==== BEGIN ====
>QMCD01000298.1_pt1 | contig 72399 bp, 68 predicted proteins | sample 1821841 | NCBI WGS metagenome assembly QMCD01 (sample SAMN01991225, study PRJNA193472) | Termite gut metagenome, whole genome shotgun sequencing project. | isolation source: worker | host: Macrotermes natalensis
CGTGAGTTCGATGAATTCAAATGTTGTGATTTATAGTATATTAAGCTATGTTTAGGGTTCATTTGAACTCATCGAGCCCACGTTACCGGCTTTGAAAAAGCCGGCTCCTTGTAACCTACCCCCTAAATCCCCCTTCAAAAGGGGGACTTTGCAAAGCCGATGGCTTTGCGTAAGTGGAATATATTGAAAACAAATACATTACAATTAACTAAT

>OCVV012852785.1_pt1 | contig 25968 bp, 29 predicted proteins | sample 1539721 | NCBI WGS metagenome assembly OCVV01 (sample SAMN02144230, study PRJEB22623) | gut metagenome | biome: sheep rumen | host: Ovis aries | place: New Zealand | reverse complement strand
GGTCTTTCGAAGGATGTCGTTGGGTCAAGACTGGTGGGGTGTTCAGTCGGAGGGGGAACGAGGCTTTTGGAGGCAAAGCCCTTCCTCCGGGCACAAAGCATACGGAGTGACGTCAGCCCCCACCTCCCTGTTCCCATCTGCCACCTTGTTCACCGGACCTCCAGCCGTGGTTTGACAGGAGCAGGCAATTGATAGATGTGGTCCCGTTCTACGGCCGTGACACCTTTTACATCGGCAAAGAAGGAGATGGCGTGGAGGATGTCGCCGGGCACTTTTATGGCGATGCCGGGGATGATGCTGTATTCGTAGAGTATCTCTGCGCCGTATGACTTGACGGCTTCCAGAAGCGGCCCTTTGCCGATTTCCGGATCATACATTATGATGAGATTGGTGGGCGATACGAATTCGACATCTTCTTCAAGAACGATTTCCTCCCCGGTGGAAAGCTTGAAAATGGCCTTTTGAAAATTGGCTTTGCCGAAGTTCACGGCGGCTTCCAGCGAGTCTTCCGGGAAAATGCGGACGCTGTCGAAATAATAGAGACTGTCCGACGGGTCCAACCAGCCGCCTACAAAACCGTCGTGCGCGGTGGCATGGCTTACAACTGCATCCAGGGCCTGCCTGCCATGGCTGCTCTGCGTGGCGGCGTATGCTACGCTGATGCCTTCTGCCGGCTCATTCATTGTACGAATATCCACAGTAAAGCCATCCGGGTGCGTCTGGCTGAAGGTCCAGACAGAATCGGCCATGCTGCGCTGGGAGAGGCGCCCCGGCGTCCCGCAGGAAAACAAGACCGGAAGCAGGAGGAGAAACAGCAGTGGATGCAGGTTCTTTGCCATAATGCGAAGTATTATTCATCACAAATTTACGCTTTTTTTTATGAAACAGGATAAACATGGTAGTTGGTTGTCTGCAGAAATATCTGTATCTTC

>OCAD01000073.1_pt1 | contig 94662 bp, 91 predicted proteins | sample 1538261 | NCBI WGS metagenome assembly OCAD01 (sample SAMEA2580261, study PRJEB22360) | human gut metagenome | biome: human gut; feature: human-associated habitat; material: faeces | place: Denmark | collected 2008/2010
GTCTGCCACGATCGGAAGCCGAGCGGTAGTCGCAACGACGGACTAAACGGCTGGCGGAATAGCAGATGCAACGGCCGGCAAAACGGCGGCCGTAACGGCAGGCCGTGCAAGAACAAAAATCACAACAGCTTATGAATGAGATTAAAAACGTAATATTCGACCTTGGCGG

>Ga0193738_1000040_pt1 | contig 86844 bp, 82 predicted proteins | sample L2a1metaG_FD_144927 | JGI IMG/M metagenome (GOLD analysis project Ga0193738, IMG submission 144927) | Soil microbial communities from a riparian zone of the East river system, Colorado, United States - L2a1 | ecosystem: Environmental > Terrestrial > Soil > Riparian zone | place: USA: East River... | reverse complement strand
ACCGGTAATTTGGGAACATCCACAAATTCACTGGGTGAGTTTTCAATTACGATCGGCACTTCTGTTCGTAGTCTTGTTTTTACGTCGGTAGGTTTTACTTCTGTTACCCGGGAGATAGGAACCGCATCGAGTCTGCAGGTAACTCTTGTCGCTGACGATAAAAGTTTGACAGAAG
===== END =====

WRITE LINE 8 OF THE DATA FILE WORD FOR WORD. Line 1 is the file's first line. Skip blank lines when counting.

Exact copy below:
ACCGGTAATTTGGGAACATCCACAAATTCACTGGGTGAGTTTTCAATTACGATCGGCACTTCTGTTCGTAGTCTTGTTTTTACGTCGGTAGGTTTTACTTCTGTTACCCGGGAGATAGGAACCGCATCGAGTCTGCAGGTAACTCTTGTCGCTGACGATAAAAGTTTGACAGAAG